The niece of the shah and the most politically active member of the young generation of the Iranian royal family greeted the news of the shah's death today in the time-cosecrated manner of royalty. "The king is dead, long live the king."

Princess Azzadeh Shafik, 29, daughter of the shah's twin sister Princess Ashraf, said via a spokesman here that there is no disagreement inside the royal family over the automatic succession to the title of shah by the crown prince, Reza Cyrus.

Meanwhile, former premier Shahpour Bakhtiar, a lifelong opponent of the shah who had consented to be his prime minister under a "constitutional" government, said that while he refuses to rejoice over the death of a man, he is about to issue an appeal in the name of "all the nationalist and progressive forces" of Iran to group themselves "around me." Already the most prominent exile leader here, Bakhtiar's prestige was greatly enhanced after he escaped an assasination attempt in which two others were killed.

The former ruler's death reduces the obstacle created inside the opposition to Iran's Islamic government by those who had a "personal nostalgia for the shah," Bakhtiar said. In any case, his death removes the question of whether he could be restored to power as a source of division among the exiles.

In the last weeks of his life some monarchist elements are known to have sounded out the shah about pushing aside his 19-year-old elder son in favor of his 13-year-old younger brother, Ali Reza. The idea was to name a new, long-serving regency council that would also serve as a political directorate uniting all the monarchists.

The ailing shah is understood to have rejected that, along with the suggestion that he should abdicate in favor of one of his two sons.

The crown prince will become the head of the royal family upon his 20th birthday Oct. 31. Until then, his mother Farah Dibah, will serve as the regent under a law enacted in 1967, according to Azzadeh. She has been shuttling between her uncle's bedside in Cairo and Paris, where she heads the Free Iran movement, composed of young monarchist officers originally grouped around her brother, a naval captain assassinated here last December.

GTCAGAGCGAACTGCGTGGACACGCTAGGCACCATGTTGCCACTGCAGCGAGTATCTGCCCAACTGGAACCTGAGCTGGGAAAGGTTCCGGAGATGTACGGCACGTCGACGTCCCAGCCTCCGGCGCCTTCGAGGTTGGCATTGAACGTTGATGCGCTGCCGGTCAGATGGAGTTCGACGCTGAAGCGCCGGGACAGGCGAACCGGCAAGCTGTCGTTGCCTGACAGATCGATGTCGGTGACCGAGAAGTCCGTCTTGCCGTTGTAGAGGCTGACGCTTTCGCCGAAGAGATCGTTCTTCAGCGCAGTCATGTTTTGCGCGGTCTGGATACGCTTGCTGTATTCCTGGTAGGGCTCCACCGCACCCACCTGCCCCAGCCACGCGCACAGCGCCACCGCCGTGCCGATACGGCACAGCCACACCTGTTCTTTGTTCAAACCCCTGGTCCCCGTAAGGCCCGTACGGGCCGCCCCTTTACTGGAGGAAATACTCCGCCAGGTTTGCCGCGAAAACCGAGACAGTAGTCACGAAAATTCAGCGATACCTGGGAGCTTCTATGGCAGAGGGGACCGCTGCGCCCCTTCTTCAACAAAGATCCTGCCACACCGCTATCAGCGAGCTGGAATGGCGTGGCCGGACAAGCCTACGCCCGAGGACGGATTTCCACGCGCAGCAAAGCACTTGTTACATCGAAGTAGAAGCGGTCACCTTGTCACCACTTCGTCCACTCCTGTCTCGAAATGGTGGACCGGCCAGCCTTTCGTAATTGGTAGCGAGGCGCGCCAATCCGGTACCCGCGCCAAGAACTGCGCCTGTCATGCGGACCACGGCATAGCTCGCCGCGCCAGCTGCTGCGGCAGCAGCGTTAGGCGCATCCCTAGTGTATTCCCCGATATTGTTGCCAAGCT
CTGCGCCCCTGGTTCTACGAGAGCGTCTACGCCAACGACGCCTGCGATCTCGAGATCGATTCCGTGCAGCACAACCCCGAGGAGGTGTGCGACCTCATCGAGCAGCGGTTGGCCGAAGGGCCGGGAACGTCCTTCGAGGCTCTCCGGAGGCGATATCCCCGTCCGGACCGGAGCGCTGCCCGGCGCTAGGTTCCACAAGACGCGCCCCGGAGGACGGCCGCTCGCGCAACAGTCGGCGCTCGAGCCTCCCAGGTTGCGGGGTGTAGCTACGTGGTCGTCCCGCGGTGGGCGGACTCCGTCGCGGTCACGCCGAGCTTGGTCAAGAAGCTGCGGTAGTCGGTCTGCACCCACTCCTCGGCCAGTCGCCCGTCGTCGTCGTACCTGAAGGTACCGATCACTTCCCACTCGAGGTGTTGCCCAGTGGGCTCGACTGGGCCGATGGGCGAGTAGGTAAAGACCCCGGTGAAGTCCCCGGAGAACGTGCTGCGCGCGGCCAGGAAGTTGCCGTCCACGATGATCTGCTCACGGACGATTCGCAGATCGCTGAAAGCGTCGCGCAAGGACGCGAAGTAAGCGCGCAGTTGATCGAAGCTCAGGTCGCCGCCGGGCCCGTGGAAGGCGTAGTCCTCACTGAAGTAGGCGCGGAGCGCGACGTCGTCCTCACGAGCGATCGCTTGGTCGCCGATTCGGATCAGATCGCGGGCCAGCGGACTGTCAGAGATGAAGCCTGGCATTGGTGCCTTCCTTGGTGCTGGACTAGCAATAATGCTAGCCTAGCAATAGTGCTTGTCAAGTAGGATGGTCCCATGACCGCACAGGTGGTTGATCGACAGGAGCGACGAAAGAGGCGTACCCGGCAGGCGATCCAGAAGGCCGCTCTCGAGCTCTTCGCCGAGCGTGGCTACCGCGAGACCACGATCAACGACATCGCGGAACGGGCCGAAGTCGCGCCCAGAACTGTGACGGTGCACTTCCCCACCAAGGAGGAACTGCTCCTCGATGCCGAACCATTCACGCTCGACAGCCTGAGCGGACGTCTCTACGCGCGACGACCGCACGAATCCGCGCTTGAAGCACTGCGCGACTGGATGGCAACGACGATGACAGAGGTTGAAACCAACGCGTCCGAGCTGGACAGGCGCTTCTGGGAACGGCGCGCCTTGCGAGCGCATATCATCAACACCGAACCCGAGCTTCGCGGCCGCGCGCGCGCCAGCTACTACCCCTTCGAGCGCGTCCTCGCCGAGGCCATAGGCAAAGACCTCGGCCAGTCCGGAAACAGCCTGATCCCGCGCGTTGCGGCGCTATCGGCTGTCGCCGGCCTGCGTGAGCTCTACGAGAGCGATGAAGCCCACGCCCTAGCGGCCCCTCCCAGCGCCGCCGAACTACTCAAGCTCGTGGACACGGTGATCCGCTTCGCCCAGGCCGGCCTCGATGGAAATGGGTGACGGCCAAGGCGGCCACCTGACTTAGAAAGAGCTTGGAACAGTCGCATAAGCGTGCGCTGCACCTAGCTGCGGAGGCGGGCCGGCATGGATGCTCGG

The 1967 law provides that Farah will be assisted by a regency council. But the last council, appointed by the shah when he left Iran in early 1979, dissolved itself after the takeover by the Islamic revolutionary government. It was not immediately clear whether Farah would name her own council.

"Mohammad Reza Shah is dead as a man," Azzadeh said. "But the king never dies in Iran."

Her statement in the name of the Free Iran movement is seen here as indicating the end to any hestiations in the circle immediately surrounding the royal family to accepting the crown prince as his father's successor.

Crown Prince Reza was trained as a pilot at Reese Air Force Base at Lubbock, Tex. Some monarchists suggested that his background, training and interest in public affairs were too limited and that a longer regency over his younger brother would provide the opportunity to prepare a successor with a more appropriate grounding. Since that argument failed to win over the shah, some of the same people who advocated it are now saying that Reza Cyrus' apparent lack of interest in politics was simply a crown prince's natural deference to his father.

Meanwhile, the leader of the militant students in Tehran was quoted by a French radio reporter as saying: "Our position on the hostage problem does not change with the shah's death. We do not want his corpse. Now we are demanding restitution of his wealth."

Princess Azzadeh called the problem of her uncle's fortune "secondary." She noted that there are many rich Iranians whose goods are not being demanded back by the new Tehran authorities. Her deceased uncle was "the son of a king whose fortune he naturally inherited," she said. "Did anyone ever contest the right of President Kennedy to inherit from his father?"